Christmas or Plum pudding is traditionally served at the end of Christmas dinner in Britain. This dessert has been part of Christmas dinner for many generations. The British considered making pudding a great Christmas tradition.

Christmas pudding is originally a 14th-century porridge called ‘frumentry’ which is made of beef, currants, mutton with raisins, prunes, spices, and wines. The pudding texture is similar to that of a soup and was eaten as a fasting meal before the Christmas festivities. In the 15th century, the soup-like pudding was slowly changing into a plum pudding, having been thickened with breadcrumbs, dried fruits, eggs, and given more flavor with the add-on of spirits and beer. This type of pudding became the customary dessert on Christmas, but only up to 1650s, as the pudding was banned by Puritans in 1664.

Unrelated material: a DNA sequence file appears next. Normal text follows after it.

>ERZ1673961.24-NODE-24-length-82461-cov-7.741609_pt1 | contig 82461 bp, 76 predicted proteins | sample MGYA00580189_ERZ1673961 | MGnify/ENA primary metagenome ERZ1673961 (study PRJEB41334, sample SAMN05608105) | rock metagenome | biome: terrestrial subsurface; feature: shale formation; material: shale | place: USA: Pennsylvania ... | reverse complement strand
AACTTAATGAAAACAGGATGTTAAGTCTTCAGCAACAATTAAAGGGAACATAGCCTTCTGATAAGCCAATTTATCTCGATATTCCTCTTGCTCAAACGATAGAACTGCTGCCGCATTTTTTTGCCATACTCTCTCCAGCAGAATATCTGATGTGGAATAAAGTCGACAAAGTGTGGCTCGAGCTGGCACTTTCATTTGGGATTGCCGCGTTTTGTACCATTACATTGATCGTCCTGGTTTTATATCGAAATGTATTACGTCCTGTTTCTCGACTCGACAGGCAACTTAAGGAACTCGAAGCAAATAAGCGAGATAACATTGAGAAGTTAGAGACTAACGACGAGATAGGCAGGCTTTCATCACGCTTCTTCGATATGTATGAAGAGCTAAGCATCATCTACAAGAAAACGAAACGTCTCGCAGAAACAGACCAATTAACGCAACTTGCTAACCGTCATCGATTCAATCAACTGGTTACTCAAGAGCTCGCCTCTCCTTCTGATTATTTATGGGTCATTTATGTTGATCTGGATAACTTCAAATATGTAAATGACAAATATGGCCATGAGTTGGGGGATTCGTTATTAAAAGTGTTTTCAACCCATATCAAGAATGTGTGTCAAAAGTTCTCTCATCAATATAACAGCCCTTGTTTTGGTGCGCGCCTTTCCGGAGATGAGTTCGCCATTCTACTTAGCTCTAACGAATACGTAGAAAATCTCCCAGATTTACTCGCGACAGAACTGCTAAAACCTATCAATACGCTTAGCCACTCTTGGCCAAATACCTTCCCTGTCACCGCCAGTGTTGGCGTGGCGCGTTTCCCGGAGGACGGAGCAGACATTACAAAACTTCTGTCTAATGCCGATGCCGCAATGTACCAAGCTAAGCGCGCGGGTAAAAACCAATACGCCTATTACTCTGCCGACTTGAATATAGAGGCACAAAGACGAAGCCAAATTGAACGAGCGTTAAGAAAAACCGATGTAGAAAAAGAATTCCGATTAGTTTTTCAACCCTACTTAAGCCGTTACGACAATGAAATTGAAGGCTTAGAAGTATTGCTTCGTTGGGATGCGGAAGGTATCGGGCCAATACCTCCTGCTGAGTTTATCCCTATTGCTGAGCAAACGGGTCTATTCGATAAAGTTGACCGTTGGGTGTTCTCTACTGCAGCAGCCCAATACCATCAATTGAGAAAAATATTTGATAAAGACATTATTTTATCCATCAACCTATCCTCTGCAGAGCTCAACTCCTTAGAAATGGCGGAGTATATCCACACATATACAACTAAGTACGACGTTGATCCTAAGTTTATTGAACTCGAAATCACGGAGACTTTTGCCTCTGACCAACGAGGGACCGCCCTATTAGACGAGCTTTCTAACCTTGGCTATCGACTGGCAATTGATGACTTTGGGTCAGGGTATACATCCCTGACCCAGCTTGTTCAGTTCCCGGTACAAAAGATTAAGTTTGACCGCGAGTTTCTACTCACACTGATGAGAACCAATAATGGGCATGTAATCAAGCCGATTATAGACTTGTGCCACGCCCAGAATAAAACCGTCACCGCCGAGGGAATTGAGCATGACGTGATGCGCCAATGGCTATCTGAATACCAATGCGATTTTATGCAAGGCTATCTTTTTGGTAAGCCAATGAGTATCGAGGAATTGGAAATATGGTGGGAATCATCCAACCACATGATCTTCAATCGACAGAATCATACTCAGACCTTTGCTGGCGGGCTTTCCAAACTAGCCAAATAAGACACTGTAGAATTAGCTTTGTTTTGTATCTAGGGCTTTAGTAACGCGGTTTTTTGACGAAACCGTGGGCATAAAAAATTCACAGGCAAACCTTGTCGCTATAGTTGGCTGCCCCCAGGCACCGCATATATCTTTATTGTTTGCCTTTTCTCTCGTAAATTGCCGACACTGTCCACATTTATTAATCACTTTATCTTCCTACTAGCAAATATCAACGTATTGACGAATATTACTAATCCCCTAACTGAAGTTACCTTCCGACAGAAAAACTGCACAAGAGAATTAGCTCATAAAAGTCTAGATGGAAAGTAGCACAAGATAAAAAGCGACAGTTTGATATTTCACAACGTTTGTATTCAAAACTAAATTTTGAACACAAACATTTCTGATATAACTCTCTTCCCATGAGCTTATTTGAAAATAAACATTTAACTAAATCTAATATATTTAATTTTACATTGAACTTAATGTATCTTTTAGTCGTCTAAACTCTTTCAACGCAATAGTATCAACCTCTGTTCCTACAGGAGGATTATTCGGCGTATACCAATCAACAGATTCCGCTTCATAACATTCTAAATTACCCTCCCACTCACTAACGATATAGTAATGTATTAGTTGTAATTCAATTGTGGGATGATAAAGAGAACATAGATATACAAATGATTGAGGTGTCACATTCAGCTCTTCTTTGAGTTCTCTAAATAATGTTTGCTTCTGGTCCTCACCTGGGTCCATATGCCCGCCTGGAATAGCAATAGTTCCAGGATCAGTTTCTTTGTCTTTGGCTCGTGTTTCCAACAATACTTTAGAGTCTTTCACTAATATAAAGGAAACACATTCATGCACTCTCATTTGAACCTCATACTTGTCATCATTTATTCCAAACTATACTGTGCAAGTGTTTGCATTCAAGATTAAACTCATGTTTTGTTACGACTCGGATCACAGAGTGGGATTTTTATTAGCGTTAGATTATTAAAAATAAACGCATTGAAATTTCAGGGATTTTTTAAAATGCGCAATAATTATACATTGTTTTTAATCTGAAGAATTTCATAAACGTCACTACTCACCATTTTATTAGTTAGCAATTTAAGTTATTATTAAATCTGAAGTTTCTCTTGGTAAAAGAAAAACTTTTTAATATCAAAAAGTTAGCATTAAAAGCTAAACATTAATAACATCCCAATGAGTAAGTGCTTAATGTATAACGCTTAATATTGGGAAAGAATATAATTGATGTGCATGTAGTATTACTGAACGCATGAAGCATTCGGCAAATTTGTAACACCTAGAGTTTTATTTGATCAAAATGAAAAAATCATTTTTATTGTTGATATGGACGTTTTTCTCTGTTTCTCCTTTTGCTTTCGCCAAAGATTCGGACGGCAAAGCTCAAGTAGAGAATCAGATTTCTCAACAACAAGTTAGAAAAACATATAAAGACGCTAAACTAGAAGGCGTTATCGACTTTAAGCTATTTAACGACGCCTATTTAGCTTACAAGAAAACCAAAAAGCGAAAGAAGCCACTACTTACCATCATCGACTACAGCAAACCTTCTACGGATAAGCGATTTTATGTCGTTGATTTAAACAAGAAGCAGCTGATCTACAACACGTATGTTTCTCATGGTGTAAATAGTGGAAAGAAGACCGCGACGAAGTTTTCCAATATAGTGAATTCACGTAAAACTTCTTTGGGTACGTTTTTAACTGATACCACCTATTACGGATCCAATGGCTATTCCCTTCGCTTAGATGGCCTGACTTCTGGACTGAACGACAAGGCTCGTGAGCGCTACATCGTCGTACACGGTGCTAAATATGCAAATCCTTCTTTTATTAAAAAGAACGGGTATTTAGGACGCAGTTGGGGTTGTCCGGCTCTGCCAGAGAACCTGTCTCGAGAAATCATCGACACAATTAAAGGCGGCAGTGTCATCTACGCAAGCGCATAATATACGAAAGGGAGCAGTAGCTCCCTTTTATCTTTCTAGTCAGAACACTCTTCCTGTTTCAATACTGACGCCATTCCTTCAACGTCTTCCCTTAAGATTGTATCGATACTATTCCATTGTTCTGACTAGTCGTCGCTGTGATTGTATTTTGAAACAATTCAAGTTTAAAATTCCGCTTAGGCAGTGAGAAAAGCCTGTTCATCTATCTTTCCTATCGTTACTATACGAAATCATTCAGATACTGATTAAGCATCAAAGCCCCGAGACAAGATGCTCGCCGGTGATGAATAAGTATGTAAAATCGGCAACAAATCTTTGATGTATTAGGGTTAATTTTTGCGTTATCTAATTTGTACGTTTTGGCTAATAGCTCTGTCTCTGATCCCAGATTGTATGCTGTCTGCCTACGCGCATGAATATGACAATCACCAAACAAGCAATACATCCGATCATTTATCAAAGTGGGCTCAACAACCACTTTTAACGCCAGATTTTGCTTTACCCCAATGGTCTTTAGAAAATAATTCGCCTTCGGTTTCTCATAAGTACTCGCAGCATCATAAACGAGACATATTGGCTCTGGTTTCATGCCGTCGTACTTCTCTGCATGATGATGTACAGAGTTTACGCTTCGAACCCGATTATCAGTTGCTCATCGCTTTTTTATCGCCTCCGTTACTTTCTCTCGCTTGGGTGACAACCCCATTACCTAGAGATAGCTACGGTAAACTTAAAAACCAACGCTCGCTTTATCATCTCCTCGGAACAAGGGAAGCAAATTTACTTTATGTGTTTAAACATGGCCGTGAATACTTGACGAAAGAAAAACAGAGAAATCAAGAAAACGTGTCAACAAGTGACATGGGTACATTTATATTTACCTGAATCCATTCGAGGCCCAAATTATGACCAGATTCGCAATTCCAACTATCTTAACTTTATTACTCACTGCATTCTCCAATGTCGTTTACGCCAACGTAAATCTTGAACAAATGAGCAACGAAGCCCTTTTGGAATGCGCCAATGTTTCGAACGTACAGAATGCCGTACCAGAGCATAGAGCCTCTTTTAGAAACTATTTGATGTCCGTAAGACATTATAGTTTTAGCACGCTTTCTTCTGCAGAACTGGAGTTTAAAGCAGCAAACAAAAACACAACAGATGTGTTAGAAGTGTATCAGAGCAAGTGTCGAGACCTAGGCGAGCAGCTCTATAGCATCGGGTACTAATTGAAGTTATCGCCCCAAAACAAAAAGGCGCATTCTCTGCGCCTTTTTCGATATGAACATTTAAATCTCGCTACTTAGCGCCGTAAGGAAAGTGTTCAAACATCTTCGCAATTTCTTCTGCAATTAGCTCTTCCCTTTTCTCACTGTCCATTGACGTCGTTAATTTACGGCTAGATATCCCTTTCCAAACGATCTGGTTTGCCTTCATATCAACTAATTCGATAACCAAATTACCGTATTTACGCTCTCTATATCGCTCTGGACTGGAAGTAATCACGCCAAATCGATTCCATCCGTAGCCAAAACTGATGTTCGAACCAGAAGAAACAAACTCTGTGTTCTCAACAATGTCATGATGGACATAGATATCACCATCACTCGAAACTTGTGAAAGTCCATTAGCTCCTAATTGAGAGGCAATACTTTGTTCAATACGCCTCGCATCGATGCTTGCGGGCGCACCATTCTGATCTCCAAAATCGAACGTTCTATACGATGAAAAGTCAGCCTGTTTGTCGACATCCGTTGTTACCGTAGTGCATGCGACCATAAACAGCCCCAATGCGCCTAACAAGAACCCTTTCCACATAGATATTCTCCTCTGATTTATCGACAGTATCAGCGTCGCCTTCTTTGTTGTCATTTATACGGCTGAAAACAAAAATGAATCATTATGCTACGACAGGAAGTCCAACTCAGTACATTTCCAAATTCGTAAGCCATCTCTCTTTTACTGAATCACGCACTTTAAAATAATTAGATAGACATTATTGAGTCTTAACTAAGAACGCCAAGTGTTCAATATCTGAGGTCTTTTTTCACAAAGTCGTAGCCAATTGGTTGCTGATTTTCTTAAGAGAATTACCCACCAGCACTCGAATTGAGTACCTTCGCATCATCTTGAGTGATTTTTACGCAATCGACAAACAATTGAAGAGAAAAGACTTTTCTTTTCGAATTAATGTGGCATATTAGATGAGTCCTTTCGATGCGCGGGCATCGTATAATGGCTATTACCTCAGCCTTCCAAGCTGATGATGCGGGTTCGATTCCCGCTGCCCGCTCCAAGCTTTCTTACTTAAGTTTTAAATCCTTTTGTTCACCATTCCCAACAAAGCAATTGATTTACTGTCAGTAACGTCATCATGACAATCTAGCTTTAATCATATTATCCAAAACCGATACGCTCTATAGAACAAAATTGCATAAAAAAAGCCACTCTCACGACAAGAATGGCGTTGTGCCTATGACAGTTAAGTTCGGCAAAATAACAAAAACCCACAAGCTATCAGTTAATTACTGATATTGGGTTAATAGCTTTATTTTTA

In 1714, Plum pudding becomes popular again after King George re-established it as a part of the traditional Christmas dinner. In the Victorian era, the Christmas pudding had changed into what we know today.

The tradition of making Christmas pudding is a custom welcomed by many as this dessert is not just delicious but also full of superstition. One superstition that stands out is that the pudding should be made with 13 ingredients as they represent Jesus and his 12 disciples. And according to local beliefs, every member of the household should take turns in stirring the pudding with a spoon made of wood. The direction should be from east to west, in honor of the three wise men. What’s more! The pudding should be made on Sunday, before the advent Sunday. By the way, Christmas puddings are mostly eaten at Christmas, but some customs also associate it with Easter celebration.